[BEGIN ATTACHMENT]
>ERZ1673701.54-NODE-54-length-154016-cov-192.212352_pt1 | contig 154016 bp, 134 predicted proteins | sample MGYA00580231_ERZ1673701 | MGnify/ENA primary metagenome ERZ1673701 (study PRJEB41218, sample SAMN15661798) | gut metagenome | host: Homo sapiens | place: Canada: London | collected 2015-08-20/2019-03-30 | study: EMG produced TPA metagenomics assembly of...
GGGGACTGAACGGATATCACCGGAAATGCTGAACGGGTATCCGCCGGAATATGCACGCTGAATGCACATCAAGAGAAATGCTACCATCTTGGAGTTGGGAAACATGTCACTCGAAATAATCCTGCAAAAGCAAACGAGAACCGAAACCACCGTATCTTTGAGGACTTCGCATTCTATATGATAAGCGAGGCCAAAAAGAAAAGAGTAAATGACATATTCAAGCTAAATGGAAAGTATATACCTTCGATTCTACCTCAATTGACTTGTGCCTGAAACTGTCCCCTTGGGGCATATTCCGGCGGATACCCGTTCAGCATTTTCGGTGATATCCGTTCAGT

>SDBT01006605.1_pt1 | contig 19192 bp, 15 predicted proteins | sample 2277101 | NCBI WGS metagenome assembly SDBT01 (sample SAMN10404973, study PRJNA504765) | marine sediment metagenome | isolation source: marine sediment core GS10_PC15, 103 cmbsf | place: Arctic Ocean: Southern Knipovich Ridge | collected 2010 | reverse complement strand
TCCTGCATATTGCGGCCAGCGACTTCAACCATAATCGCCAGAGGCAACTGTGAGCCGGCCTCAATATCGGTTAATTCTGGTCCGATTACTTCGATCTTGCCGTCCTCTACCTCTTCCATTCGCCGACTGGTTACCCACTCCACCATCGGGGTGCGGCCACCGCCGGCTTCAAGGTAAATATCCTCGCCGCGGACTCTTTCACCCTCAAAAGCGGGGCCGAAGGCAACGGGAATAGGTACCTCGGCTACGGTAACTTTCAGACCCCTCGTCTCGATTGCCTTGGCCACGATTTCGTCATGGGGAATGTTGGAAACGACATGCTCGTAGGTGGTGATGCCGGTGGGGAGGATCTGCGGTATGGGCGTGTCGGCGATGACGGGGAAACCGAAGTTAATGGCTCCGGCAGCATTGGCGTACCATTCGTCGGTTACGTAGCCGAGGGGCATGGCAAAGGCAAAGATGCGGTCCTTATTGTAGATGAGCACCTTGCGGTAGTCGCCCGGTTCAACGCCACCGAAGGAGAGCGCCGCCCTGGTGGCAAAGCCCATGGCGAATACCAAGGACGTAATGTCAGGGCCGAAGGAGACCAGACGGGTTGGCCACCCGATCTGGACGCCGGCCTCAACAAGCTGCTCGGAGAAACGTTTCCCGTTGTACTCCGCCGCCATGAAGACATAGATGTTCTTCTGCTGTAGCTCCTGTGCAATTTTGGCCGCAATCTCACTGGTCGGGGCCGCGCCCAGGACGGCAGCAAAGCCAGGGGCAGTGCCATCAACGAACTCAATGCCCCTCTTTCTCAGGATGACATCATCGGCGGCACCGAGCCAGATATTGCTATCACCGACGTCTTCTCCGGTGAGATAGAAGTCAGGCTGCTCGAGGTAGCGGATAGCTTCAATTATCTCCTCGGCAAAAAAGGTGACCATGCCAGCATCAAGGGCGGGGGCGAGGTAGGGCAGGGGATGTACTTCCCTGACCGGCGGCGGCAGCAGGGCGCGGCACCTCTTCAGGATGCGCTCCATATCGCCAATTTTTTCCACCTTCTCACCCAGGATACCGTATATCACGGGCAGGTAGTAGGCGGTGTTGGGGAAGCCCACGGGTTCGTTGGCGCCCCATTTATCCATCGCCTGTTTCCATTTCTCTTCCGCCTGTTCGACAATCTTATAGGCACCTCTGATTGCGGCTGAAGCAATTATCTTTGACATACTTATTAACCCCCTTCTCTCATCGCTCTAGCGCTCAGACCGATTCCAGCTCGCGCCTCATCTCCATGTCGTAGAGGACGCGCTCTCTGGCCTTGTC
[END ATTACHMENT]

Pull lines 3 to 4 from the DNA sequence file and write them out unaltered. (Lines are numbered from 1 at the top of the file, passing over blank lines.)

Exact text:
>SDBT01006605.1_pt1 | contig 19192 bp, 15 predicted proteins | sample 2277101 | NCBI WGS metagenome assembly SDBT01 (sample SAMN10404973, study PRJNA504765) | marine sediment metagenome | isolation source: marine sediment core GS10_PC15, 103 cmbsf | place: Arctic Ocean: Southern Knipovich Ridge | collected 2010 | reverse complement strand
TCCTGCATATTGCGGCCAGCGACTTCAACCATAATCGCCAGAGGCAACTGTGAGCCGGCCTCAATATCGGTTAATTCTGGTCCGATTACTTCGATCTTGCCGTCCTCTACCTCTTCCATTCGCCGACTGGTTACCCACTCCACCATCGGGGTGCGGCCACCGCCGGCTTCAAGGTAAATATCCTCGCCGCGGACTCTTTCACCCTCAAAAGCGGGGCCGAAGGCAACGGGAATAGGTACCTCGGCTACGGTAACTTTCAGACCCCTCGTCTCGATTGCCTTGGCCACGATTTCGTCATGGGGAATGTTGGAAACGACATGCTCGTAGGTGGTGATGCCGGTGGGGAGGATCTGCGGTATGGGCGTGTCGGCGATGACGGGGAAACCGAAGTTAATGGCTCCGGCAGCATTGGCGTACCATTCGTCGGTTACGTAGCCGAGGGGCATGGCAAAGGCAAAGATGCGGTCCTTATTGTAGATGAGCACCTTGCGGTAGTCGCCCGGTTCAACGCCACCGAAGGAGAGCGCCGCCCTGGTGGCAAAGCCCATGGCGAATACCAAGGACGTAATGTCAGGGCCGAAGGAGACCAGACGGGTTGGCCACCCGATCTGGACGCCGGCCTCAACAAGCTGCTCGGAGAAACGTTTCCCGTTGTACTCCGCCGCCATGAAGACATAGATGTTCTTCTGCTGTAGCTCCTGTGCAATTTTGGCCGCAATCTCACTGGTCGGGGCCGCGCCCAGGACGGCAGCAAAGCCAGGGGCAGTGCCATCAACGAACTCAATGCCCCTCTTTCTCAGGATGACATCATCGGCGGCACCGAGCCAGATATTGCTATCACCGACGTCTTCTCCGGTGAGATAGAAGTCAGGCTGCTCGAGGTAGCGGATAGCTTCAATTATCTCCTCGGCAAAAAAGGTGACCATGCCAGCATCAAGGGCGGGGGCGAGGTAGGGCAGGGGATGTACTTCCCTGACCGGCGGCGGCAGCAGGGCGCGGCACCTCTTCAGGATGCGCTCCATATCGCCAATTTTTTCCACCTTCTCACCCAGGATACCGTATATCACGGGCAGGTAGTAGGCGGTGTTGGGGAAGCCCACGGGTTCGTTGGCGCCCCATTTATCCATCGCCTGTTTCCATTTCTCTTCCGCCTGTTCGACAATCTTATAGGCACCTCTGATTGCGGCTGAAGCAATTATCTTTGACATACTTATTAACCCCCTTCTCTCATCGCTCTAGCGCTCAGACCGATTCCAGCTCGCGCCTCATCTCCATGTCGTAGAGGACGCGCTCTCTGGCCTTGTC